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The Last of the Just
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on January 16, 2017
A beautifully woven story about a family of Just Men. I wasn't aware of the Talmudic tradition of the "Lamed-Vov," which is portrayed in a fictional, though no less mysterious and sacred, account of the men of the Levy family. We learn of the history of the family, its traditions and its colorful characters in their eastern European beginnings, as they migrate westward into Germany for economic opportunity, and further, harsher journeys eastward by necessity and force.

The characters made an indelible mark--I smiled at their eccentricities, the beauty in their flaws. Their strength in faith in the face of atrocity moved me to tears. I heard about this book on Dennis Prager's radio show...he made a passing comment, but something made me write the title down. I'm so glad I did, for it's a book that will forever remain etched in the moral part of my brain, and the innermost confines of my heart. It's a rare book that I've finished and felt changed...this is such a book.

The Kindle edition (as I purchased) has a few flaws--some inconsistencies in casing most often. The most confusing (but still discernible) error is that of the female name "Ilse" which distorts to "Use" at some points in the text. E-books can be buggy, but it hardly mars this story.
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on August 17, 2013
I just finished reading this beautiful novel, crying and I am once reminded how almost impossible is to accept, understand, grasp : yes, indeed, an Holocaust occurred in our mist.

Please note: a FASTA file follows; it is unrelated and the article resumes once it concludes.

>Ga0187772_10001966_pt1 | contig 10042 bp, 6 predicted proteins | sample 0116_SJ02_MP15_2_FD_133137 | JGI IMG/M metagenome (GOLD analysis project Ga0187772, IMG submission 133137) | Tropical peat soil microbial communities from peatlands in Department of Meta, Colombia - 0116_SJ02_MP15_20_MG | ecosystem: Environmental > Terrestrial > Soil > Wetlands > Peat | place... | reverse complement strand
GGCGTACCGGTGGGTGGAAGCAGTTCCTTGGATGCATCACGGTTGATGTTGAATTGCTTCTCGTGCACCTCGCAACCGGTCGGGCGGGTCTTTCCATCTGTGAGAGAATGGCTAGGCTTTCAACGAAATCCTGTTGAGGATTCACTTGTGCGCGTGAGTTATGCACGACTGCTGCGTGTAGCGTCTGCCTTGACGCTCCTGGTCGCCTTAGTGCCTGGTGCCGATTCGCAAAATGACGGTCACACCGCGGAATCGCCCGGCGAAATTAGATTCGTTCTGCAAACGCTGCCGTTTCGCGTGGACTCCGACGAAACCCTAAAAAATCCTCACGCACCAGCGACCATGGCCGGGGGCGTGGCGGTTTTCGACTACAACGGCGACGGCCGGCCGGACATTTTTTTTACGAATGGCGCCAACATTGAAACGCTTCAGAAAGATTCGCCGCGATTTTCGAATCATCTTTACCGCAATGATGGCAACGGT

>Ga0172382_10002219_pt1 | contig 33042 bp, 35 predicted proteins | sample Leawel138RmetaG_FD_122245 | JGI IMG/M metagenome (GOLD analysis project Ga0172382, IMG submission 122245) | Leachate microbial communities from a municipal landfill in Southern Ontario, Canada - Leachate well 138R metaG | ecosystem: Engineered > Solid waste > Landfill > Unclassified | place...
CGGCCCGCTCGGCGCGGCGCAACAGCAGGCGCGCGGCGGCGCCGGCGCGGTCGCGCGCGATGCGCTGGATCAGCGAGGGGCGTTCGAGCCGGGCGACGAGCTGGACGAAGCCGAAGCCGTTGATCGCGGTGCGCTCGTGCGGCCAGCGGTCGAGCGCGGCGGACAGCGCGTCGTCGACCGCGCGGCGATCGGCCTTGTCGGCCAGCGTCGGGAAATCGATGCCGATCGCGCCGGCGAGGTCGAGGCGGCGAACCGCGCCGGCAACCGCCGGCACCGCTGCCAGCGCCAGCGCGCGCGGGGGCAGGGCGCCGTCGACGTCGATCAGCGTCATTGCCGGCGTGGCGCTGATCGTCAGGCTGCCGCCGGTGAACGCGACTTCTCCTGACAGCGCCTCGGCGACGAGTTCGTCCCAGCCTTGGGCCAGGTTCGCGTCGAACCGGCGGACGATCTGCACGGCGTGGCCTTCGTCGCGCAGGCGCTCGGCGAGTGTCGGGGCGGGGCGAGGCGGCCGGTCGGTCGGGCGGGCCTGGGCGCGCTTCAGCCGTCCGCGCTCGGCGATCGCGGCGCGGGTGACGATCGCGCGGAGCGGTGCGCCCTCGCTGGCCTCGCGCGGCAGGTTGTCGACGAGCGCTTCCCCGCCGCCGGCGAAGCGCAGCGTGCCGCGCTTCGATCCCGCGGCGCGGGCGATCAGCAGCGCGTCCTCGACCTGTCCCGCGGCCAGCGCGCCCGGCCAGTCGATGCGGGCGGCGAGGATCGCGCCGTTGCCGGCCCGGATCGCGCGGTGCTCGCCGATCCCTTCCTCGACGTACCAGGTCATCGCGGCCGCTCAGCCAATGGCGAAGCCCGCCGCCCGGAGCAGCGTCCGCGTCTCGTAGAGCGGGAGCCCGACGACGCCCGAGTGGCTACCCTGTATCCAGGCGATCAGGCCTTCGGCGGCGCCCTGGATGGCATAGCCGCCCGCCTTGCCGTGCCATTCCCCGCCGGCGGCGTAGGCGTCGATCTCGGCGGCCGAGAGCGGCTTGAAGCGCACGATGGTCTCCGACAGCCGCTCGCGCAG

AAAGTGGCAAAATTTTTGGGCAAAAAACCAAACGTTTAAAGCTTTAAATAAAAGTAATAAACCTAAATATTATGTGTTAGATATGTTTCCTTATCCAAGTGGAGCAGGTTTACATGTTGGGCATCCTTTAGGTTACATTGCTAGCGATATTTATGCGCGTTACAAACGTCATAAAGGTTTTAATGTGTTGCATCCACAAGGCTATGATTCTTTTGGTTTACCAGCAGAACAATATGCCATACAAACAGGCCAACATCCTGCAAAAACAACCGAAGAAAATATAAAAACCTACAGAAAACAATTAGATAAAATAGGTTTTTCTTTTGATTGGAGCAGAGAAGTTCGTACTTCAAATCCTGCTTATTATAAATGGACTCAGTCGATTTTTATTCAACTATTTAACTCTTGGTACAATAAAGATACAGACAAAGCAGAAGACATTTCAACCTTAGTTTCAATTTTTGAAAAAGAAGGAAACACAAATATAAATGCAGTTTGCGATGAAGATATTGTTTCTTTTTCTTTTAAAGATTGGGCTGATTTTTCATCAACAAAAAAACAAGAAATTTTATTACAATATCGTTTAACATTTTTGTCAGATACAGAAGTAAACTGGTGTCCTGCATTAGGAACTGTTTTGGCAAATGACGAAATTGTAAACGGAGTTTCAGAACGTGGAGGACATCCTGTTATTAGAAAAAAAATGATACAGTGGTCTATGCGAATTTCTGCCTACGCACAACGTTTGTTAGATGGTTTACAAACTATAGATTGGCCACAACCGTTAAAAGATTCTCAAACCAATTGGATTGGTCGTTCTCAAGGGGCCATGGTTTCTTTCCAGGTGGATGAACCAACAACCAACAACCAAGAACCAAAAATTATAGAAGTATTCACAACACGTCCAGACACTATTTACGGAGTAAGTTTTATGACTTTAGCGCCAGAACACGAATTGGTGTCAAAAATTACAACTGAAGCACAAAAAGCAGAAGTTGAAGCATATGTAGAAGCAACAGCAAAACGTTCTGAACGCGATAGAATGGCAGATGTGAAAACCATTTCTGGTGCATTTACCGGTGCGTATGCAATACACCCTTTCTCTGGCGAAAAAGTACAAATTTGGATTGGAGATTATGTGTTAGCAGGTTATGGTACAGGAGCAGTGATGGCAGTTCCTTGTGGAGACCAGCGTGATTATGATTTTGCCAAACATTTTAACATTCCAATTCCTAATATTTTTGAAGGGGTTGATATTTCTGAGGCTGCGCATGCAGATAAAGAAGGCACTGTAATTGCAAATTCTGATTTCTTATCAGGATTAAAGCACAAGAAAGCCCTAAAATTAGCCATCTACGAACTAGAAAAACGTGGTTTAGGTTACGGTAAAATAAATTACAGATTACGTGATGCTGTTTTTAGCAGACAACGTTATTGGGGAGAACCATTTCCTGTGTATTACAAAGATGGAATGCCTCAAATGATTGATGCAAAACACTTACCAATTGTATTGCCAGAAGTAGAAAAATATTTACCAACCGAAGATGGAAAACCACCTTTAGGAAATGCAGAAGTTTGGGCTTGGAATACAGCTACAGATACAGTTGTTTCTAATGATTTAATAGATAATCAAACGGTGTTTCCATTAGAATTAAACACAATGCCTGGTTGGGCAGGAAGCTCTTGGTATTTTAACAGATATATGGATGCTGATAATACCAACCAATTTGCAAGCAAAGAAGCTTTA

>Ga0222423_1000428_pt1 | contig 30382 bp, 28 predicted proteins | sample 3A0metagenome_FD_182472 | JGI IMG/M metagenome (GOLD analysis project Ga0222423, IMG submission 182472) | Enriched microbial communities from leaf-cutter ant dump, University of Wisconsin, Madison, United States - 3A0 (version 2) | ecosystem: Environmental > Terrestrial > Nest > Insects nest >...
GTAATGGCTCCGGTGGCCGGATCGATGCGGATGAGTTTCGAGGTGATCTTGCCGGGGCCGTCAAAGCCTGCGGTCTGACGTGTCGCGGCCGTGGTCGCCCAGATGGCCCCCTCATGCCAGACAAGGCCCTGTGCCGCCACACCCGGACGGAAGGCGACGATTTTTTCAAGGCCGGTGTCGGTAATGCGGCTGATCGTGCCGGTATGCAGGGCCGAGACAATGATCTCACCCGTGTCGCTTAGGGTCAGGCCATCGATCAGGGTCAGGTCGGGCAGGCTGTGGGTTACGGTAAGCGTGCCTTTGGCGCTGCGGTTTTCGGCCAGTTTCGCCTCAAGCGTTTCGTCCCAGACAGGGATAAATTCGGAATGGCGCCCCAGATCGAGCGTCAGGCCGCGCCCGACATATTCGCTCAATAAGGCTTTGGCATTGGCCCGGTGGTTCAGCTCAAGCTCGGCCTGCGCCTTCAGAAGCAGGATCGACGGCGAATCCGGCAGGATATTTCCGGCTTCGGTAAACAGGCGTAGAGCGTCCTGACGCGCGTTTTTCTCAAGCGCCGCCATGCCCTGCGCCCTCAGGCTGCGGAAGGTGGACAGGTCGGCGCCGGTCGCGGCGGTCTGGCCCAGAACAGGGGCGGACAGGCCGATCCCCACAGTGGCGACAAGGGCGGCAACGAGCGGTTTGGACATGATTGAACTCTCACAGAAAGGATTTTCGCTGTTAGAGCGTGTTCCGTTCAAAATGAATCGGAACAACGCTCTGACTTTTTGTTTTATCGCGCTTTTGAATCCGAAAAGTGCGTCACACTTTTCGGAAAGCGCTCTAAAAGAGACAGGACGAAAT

I discovered this novel through an Holocaust online class offered by (can't recommend it enough!).

This is a very unique novel enrapt of figurative narrative giving a tribute to the victims of the Holocaust.

How did the author accomplish such mission? By sharing the legacy of a Jewish family, the Levys, from the 12th Century up the end of WWII. Through the epic story of their ancestors, the author clearly portrays the Jewish culture, their customs, their beliefs and what they go through up until the Holocaust. We witness how the Levy family suffers through several persecutions (pogroms from Eastern Russia, Poland, Germany); the injustices of antisemitics agenda, the involvement of the Hitler Youth group in the school system and so on. But most importantly, what makes this novel a piece of art of its own, is the quest to determine the reasons of the Jews' fate. Why do the Jews have to suffer all these misfortunes? Why the hate? Why the Holocaust? I don't want to state the reasons here, you have to read this novel to discover them.